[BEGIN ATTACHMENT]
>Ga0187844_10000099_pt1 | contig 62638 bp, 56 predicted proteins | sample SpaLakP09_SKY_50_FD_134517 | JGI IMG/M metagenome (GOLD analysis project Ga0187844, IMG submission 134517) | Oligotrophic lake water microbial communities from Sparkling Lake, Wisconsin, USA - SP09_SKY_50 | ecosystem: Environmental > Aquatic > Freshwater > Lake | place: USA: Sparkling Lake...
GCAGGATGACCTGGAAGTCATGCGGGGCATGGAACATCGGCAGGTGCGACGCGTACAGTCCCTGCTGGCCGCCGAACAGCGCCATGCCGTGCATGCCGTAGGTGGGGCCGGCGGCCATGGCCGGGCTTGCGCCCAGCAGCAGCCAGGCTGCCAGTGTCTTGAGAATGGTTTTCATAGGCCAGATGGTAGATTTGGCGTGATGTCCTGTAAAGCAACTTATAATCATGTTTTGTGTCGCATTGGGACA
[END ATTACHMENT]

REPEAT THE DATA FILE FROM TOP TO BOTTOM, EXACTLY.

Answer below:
>Ga0187844_10000099_pt1 | contig 62638 bp, 56 predicted proteins | sample SpaLakP09_SKY_50_FD_134517 | JGI IMG/M metagenome (GOLD analysis project Ga0187844, IMG submission 134517) | Oligotrophic lake water microbial communities from Sparkling Lake, Wisconsin, USA - SP09_SKY_50 | ecosystem: Environmental > Aquatic > Freshwater > Lake | place: USA: Sparkling Lake...
GCAGGATGACCTGGAAGTCATGCGGGGCATGGAACATCGGCAGGTGCGACGCGTACAGTCCCTGCTGGCCGCCGAACAGCGCCATGCCGTGCATGCCGTAGGTGGGGCCGGCGGCCATGGCCGGGCTTGCGCCCAGCAGCAGCCAGGCTGCCAGTGTCTTGAGAATGGTTTTCATAGGCCAGATGGTAGATTTGGCGTGATGTCCTGTAAAGCAACTTATAATCATGTTTTGTGTCGCATTGGGACA